In tribute to these lost chapters, each of their letters would not be retired forever, but retained for gifting to a future worthy chapter.11 The Gamma in particular would see illustrious uses, being reserved for military academies until such practice had to be abandoned in the face of their resistance to fraternity colonization. But the drive to retain the memory of the chapters lost in the Civil War persisted. And in that spirit, out of the shadow of war came regrowth and a time for Zeta Psi to expand once more.
- 1847-1860: Foundation and Early Expansion
- 1860-1864: Zeta Psi in The Civil War
- 1864-1900: Breaking New Ground
- 1900-1920: The Challenges of the 20th Century
- 1920-1947: Troubled Peace and Another War
- 1947-1980: A Fresh Landscape for Fraternities
- 1980-2000: A Stronger Center and Sesquicentennial
- 2000-2014: Zeta Psi in the Twenty-First Century
- Zeta Psi’s Greatest Heroes
1 The University of Chicago mentioned here is not that presently extant, which was not founded until 1890 by John D Rockefeller. (A brief history of the university may be found on its website, which notes Rockefeller as quipping that U Chicago was “the best investment I ever made.”) The patron university of the first Omega Chapter was the original University of Chicago founded shortly after Northwestern, which persisted only until 1888, when the damage done by the the Great Chicago Fire in 1871 and the Haymaker Riot in 1886 closed its doors, along with those of the first Omega Chapter. The modern institution would open with its name only two years later, seeking continuity with history.
3 Excellent records of the 119th regiment of the New York Volunteer Infantry are kept by one Russell Scott at his web presence. It has the catalogue index of Br Schwerin’s military photograph (RG526S-NYSAG.1846) at the US Army Military Institute, from whom it can be ordered for free, as well as several narratives of the battles in which Schwerin took part.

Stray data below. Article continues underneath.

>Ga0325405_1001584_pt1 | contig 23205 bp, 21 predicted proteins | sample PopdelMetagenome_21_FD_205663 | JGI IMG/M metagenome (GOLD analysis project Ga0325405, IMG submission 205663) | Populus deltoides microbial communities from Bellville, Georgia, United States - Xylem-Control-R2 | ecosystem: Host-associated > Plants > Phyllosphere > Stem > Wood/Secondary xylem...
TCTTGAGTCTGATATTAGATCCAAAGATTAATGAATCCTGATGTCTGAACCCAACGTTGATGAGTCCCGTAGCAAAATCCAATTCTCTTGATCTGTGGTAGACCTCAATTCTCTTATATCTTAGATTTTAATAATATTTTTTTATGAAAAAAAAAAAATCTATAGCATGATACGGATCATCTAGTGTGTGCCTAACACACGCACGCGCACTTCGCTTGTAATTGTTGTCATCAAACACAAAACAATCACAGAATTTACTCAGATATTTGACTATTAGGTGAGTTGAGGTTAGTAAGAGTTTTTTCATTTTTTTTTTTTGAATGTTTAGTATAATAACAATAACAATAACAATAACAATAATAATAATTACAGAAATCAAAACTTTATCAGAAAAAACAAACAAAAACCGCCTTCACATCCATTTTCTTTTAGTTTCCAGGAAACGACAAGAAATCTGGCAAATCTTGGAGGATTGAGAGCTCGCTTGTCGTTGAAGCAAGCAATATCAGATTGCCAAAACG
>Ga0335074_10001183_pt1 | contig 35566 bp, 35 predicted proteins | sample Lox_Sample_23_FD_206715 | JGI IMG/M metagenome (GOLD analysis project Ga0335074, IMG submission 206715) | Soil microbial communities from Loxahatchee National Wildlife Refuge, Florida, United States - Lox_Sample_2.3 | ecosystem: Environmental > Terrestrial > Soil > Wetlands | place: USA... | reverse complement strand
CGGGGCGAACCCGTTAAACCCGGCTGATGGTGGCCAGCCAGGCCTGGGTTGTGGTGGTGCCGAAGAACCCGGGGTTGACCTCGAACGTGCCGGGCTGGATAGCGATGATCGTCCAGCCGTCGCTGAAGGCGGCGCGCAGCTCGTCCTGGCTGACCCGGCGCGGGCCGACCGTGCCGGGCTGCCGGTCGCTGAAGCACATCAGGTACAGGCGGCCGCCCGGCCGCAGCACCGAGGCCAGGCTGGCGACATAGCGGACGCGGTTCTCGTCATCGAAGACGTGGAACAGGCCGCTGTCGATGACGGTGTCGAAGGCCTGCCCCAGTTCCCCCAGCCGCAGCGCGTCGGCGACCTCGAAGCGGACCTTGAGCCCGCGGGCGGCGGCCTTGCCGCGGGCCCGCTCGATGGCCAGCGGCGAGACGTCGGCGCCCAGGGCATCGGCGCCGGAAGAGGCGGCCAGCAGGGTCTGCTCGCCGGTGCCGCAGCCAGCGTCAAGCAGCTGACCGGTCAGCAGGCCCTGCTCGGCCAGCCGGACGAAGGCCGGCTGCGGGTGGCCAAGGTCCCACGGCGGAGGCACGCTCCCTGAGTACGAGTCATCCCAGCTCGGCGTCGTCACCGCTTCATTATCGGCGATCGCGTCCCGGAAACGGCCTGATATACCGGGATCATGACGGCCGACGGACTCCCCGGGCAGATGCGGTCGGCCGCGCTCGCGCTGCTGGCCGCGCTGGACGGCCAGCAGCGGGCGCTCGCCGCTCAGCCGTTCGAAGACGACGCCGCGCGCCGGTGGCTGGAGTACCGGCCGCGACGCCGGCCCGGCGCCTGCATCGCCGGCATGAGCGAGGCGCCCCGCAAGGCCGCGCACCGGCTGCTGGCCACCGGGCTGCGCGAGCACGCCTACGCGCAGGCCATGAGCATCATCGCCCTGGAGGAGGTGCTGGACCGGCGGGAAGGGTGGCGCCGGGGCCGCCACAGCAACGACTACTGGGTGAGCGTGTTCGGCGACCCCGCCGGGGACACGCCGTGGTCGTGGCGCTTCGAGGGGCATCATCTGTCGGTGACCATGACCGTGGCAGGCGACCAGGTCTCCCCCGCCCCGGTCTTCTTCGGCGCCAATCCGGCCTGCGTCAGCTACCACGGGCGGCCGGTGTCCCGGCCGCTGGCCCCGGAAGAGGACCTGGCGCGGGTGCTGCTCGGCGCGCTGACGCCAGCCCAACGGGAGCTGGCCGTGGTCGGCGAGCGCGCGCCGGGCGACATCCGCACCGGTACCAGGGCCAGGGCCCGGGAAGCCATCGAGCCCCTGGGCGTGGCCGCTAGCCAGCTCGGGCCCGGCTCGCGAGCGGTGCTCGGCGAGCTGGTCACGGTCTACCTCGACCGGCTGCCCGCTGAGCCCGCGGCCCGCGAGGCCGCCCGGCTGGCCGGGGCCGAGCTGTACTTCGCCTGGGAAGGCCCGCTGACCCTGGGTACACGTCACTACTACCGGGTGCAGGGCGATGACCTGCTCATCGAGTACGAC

6 Br Lawton was not new to found tune smithing. Brown University’ Encylopaedia Brunoniana recalls that he created a marching ditty commemorating the bucket brigade to the Providence well when the Brown University waterhole was temporarily shut down, “The Water Procession.” A genealogical record of Long Island residents records his birthday as 27 June 1848, just over a year after Zeta Psi’s foundation.
7 Indeed, it was not only Greek life that fell into desuetude at Union after the Civil War. Nor was it largely the depredations of that war that wrought the damage, as many colleges had undergone the same tribulations and emerged vigorous. Rather, it was the increasingly inept hand of college president Eliphalet Nott, who had held the post since 1804 until his death in 1866. The first decades of his administration had produces luminaries in high posts at nearly every regional institution of academia, and secured for Union the title of foremost university in America. A contemporary historian, Dr Dixon Fox, wrote that “most of the time from 1825 to 1850 Union College was the largest in the United States. Several different years Yale got ahead of it, but Harvard and Princeton were behind and Columbia was much behind. . . This was not due so much to its location or its fine buildings as to its faculty and particularly its President.” But Nott’s latter years were characterized by rampant corruption and mismanagement that persisted far beyond his death. Union’s official history notes that “at its low point in 1888, Union had fewer students in all four classes than it had graduated as seniors a half century earlier.” But Zeta Psi had succumbed to the creeping doom long before that.